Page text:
Pulliam Community Building

Natalie Lord

Last week form+works kicked off a project at the Pulliam Community Building in Loveland, Colorado. Jessica completed the Historic Structure Assessment for the building in 2014, while at SlaterPaull Architects, making the project a continuation of her previous work. However, it  turns out the Pulliam has connectivity to my childhood as well!

In June of 1936, the Loveland City Council voted to begin the planning process for a new community building. The auditorium is named after Loveland couple, D.T. and Lillian Pulliam who donated $20,000 as seed money for the project. Pulliam was a philanthropist, banker and rancher.

 

In September 1936, President Franklin D. Roosevelt authorized funding for two Works Progress Administration (WPA) grants for Loveland, one to fund a new auditorium and one for a city hall.  The City chose to combine the two grants and construct a single building to house both functions. It is estimated that the construction of the building put 180 people to work.  Upon completion in 1939, the building housed City offices, provided meeting spaces for a wide variety of groups, and provided auditorium space for movies, plays, lectures, and concerts.  With a seating capacity of 835, the auditorium could accommodate well over 10% of the City’s 6,000 residents.

For over 35 years, the building served as home to the Loveland Community Theatre and it was a popular venue for movie screenings.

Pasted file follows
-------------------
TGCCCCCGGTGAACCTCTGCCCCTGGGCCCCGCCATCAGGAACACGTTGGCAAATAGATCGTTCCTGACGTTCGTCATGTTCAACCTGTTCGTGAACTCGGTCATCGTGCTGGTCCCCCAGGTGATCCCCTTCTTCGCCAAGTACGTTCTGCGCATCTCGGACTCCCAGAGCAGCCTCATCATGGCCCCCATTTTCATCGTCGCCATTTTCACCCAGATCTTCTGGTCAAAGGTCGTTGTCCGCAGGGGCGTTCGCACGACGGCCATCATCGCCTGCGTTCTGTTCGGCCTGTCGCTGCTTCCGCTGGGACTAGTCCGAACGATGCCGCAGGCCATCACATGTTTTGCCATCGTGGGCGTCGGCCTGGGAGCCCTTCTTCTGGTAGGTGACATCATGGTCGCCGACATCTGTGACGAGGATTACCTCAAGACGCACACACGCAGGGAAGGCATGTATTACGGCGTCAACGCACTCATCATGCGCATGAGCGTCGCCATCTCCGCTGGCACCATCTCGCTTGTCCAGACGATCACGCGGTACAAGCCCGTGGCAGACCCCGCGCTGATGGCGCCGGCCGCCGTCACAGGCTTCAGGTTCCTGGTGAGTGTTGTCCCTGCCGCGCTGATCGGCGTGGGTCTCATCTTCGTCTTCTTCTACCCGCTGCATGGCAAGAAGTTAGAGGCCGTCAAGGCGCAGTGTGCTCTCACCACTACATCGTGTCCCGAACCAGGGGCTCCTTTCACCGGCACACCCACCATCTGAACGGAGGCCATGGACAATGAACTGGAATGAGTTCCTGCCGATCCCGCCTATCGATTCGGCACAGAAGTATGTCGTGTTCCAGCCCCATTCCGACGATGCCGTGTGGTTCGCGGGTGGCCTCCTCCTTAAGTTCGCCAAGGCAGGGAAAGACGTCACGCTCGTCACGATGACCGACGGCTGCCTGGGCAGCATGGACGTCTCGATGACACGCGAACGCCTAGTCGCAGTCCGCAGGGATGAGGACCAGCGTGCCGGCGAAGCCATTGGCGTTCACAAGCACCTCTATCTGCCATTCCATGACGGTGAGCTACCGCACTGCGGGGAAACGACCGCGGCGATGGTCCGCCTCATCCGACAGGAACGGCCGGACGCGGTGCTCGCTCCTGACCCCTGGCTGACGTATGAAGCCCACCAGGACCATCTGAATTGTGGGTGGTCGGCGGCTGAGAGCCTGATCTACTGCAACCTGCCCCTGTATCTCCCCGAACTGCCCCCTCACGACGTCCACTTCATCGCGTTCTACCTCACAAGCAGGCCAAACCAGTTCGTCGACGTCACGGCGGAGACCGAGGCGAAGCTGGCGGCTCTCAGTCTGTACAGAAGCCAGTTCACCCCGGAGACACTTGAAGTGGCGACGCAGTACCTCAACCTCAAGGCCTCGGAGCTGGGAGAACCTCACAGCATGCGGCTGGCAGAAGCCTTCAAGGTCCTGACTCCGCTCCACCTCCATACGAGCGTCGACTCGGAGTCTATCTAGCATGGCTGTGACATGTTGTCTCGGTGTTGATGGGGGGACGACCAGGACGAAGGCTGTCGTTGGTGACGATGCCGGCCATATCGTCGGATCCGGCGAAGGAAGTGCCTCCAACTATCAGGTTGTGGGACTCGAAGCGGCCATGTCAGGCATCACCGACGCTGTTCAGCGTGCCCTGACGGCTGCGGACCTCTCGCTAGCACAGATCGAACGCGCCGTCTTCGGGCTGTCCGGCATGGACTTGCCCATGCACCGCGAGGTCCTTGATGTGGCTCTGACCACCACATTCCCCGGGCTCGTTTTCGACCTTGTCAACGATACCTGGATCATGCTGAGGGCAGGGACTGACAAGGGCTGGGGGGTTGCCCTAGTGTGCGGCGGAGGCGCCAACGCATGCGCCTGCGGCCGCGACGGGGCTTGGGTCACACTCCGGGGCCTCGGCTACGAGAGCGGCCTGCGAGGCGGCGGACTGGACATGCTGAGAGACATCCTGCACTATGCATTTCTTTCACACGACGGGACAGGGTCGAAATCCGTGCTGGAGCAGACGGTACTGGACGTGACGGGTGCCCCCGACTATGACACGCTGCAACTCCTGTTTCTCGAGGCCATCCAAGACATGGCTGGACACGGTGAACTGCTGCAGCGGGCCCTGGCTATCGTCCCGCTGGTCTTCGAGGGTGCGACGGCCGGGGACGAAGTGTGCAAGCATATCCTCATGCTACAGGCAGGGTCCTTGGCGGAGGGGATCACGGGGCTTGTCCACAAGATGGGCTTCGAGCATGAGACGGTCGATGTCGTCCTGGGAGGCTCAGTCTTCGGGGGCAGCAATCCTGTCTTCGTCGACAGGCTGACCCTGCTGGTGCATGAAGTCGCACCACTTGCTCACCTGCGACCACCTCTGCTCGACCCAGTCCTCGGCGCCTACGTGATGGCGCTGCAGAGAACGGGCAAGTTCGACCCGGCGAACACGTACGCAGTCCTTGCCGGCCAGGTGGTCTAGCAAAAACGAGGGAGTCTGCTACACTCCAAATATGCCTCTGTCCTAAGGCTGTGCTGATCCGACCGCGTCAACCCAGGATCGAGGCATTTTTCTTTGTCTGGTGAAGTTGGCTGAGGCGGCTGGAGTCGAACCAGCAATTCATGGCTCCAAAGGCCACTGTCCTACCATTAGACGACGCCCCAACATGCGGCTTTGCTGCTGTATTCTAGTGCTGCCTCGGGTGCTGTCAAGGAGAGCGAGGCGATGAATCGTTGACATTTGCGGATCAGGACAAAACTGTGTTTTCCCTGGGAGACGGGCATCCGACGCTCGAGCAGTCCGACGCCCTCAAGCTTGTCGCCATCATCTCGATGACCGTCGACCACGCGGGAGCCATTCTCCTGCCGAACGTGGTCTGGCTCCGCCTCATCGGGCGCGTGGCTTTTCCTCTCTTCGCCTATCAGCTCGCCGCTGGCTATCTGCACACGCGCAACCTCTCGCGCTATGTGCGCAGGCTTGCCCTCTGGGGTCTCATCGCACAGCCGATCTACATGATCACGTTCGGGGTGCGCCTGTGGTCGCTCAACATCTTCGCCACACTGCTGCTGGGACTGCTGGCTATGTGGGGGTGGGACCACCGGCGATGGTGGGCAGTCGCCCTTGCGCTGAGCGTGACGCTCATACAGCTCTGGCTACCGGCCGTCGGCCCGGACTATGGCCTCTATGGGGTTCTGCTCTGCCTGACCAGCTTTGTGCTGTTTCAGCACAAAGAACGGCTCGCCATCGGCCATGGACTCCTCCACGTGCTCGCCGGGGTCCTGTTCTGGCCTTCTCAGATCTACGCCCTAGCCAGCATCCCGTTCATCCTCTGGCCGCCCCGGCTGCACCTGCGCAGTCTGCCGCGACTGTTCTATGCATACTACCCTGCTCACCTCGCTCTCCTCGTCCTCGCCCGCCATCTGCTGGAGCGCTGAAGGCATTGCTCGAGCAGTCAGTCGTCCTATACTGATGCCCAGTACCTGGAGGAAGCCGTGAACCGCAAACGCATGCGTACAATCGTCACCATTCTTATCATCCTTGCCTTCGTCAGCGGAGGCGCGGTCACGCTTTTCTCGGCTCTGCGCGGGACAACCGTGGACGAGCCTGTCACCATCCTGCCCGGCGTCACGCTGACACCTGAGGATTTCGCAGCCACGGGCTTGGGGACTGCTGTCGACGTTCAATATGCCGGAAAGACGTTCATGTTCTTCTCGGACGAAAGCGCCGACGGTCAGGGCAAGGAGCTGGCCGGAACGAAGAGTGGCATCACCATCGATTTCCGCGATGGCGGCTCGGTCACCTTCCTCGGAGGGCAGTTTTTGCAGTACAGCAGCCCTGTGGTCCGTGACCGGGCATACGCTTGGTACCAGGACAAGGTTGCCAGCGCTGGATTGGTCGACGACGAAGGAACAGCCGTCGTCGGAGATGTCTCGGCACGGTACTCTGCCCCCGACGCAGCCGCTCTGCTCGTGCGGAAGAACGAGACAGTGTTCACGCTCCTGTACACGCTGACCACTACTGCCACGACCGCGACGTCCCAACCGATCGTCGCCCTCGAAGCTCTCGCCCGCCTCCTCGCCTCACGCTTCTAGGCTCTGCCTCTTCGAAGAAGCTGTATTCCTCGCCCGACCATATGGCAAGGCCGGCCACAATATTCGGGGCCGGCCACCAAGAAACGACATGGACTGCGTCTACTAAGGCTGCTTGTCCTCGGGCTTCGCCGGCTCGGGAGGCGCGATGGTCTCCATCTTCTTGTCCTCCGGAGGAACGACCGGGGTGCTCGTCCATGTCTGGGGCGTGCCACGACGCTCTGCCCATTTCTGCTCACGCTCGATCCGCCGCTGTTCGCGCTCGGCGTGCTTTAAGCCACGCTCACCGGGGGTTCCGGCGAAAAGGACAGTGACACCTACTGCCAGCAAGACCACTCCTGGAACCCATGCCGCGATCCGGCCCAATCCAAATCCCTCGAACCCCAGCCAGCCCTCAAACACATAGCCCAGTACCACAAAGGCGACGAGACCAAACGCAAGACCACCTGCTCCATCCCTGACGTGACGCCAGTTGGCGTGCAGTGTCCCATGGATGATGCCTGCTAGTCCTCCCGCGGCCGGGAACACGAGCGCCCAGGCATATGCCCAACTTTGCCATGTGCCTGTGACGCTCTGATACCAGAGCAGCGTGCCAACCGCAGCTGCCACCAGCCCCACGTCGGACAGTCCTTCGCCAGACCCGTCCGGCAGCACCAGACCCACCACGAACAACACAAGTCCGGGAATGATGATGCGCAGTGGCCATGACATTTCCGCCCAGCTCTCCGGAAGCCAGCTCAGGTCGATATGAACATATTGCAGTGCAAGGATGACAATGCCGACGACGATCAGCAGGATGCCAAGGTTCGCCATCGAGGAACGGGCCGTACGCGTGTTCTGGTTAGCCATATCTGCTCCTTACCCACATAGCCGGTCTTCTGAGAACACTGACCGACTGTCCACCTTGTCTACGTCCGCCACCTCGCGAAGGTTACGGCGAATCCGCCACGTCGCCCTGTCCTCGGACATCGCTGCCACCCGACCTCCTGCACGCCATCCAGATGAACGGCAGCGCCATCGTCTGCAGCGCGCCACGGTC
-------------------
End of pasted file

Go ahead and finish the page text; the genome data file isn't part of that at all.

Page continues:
(Photo from the Fort Collins Archive #Ha20129)

When I turned the corner in Loveland to meet our project team and do a walk-through, I realized instantly that I had been to the Pulliam before. When I was little, my dad was in a guitar competition in the basement where he won a 12-string guitar (Click here to see the video I forced him to record for me!). One of the reasons we love working on historic buildings is that they’ve been part of so many people’s lives. Of course it is not every day that they have been a part of our own lives!

My Dad playing his 12 string

Our project at the Pulliam will resolve code and accessibility issues in order to return the building to a community event space. form+works is excited to be a part of the revival of the Pulliam and continue its legacy for the next generations of Coloradoans.

Jessica on stage doing some field verification

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